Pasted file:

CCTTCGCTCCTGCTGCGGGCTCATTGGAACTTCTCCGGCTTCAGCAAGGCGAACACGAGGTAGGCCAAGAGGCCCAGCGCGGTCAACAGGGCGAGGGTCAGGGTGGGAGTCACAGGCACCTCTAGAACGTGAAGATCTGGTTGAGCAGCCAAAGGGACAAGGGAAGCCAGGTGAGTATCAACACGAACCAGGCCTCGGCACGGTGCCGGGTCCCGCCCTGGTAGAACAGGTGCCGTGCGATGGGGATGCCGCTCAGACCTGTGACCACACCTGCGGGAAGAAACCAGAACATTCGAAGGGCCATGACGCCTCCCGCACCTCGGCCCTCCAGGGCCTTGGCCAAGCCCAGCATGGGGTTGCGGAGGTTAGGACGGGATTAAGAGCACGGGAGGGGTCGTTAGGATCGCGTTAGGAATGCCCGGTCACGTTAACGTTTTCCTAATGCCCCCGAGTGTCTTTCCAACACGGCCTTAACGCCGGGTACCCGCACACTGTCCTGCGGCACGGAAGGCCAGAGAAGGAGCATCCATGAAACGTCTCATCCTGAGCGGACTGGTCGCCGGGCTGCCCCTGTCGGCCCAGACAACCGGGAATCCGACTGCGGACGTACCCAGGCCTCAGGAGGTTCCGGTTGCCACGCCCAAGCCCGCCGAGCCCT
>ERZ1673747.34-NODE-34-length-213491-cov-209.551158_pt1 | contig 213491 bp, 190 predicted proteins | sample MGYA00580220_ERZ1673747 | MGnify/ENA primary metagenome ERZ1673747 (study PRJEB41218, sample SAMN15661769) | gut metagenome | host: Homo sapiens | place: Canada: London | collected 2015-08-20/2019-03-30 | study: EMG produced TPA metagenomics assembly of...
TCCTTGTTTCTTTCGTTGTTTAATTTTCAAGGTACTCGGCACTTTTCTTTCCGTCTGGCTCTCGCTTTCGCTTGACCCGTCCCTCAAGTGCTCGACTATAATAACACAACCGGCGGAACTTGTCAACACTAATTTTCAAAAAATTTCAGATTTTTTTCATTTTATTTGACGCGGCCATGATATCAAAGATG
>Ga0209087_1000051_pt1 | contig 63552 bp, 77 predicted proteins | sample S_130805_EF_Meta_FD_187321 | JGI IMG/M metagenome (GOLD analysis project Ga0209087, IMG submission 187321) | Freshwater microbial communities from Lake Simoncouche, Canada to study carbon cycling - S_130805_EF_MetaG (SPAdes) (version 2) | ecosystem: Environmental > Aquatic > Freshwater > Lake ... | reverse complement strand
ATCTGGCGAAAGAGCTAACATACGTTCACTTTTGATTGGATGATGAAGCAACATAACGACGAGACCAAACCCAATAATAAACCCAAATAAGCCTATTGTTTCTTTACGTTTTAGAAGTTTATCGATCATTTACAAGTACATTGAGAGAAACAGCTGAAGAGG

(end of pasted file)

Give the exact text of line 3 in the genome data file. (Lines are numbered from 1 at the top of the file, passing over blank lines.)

TCCTTGTTTCTTTCGTTGTTTAATTTTCAAGGTACTCGGCACTTTTCTTTCCGTCTGGCTCTCGCTTTCGCTTGACCCGTCCCTCAAGTGCTCGACTATAATAACACAACCGGCGGAACTTGTCAACACTAATTTTCAAAAAATTTCAGATTTTTTTCATTTTATTTGACGCGGCCATGATATCAAAGATG